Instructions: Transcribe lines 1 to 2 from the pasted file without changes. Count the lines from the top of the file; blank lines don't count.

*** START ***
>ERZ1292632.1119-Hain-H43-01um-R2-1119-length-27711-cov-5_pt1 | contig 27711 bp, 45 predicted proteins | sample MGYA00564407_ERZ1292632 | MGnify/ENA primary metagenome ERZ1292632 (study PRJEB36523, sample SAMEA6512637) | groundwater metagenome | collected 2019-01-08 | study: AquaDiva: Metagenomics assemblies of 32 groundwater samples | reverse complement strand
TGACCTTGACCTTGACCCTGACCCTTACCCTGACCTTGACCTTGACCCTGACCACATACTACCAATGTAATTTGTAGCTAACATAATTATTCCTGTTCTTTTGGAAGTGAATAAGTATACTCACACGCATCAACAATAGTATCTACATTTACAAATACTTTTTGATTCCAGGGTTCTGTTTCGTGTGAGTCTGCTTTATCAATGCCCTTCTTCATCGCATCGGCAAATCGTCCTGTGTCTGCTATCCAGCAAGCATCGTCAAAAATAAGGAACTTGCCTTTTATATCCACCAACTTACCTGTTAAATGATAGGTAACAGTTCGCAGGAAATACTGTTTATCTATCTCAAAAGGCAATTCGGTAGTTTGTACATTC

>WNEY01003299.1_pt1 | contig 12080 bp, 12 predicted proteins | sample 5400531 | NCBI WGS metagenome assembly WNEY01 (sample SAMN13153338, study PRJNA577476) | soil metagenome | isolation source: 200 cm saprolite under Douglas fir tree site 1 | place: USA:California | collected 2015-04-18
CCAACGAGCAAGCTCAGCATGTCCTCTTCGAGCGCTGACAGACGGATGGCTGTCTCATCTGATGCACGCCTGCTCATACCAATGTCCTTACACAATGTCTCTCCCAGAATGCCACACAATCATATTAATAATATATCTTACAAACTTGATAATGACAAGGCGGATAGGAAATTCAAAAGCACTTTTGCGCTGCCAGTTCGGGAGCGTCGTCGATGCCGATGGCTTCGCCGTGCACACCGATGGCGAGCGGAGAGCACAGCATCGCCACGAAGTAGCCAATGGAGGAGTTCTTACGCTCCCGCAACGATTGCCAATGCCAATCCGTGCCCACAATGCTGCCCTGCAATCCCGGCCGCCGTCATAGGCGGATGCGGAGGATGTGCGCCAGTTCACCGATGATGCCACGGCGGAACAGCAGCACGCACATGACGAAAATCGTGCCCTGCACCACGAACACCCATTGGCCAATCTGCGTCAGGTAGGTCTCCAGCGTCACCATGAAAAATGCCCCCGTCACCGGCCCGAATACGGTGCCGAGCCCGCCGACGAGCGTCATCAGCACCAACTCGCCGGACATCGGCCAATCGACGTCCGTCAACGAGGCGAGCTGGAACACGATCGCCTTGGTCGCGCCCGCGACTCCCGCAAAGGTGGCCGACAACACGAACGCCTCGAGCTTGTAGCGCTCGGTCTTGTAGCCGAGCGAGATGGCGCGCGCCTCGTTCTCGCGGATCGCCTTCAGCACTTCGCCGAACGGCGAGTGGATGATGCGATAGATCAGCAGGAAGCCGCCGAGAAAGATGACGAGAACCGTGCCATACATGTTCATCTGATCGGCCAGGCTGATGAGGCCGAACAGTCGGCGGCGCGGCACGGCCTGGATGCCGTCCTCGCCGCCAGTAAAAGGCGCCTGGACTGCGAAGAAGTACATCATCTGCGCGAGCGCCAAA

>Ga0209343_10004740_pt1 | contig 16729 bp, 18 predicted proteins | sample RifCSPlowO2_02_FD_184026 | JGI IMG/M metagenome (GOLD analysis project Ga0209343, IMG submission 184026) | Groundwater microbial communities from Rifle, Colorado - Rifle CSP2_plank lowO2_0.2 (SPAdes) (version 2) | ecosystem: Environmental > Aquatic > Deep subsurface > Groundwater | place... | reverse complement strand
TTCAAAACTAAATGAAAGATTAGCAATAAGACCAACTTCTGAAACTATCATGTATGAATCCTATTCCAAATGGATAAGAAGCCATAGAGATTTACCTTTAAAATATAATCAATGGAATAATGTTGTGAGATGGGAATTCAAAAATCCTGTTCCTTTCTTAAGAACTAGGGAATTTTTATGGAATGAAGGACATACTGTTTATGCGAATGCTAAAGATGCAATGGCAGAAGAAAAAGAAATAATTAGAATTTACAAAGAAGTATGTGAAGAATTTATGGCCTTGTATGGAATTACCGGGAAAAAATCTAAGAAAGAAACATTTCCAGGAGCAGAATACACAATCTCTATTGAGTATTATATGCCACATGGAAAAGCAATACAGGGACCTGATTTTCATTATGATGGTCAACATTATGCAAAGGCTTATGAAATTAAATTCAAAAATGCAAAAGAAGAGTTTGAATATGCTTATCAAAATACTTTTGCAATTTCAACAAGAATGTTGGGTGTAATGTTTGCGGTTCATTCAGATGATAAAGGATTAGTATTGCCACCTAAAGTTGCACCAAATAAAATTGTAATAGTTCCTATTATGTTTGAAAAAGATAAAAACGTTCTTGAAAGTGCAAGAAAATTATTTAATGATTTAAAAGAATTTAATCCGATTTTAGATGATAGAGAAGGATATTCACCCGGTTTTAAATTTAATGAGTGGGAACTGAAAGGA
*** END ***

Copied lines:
>ERZ1292632.1119-Hain-H43-01um-R2-1119-length-27711-cov-5_pt1 | contig 27711 bp, 45 predicted proteins | sample MGYA00564407_ERZ1292632 | MGnify/ENA primary metagenome ERZ1292632 (study PRJEB36523, sample SAMEA6512637) | groundwater metagenome | collected 2019-01-08 | study: AquaDiva: Metagenomics assemblies of 32 groundwater samples | reverse complement strand
TGACCTTGACCTTGACCCTGACCCTTACCCTGACCTTGACCTTGACCCTGACCACATACTACCAATGTAATTTGTAGCTAACATAATTATTCCTGTTCTTTTGGAAGTGAATAAGTATACTCACACGCATCAACAATAGTATCTACATTTACAAATACTTTTTGATTCCAGGGTTCTGTTTCGTGTGAGTCTGCTTTATCAATGCCCTTCTTCATCGCATCGGCAAATCGTCCTGTGTCTGCTATCCAGCAAGCATCGTCAAAAATAAGGAACTTGCCTTTTATATCCACCAACTTACCTGTTAAATGATAGGTAACAGTTCGCAGGAAATACTGTTTATCTATCTCAAAAGGCAATTCGGTAGTTTGTACATTC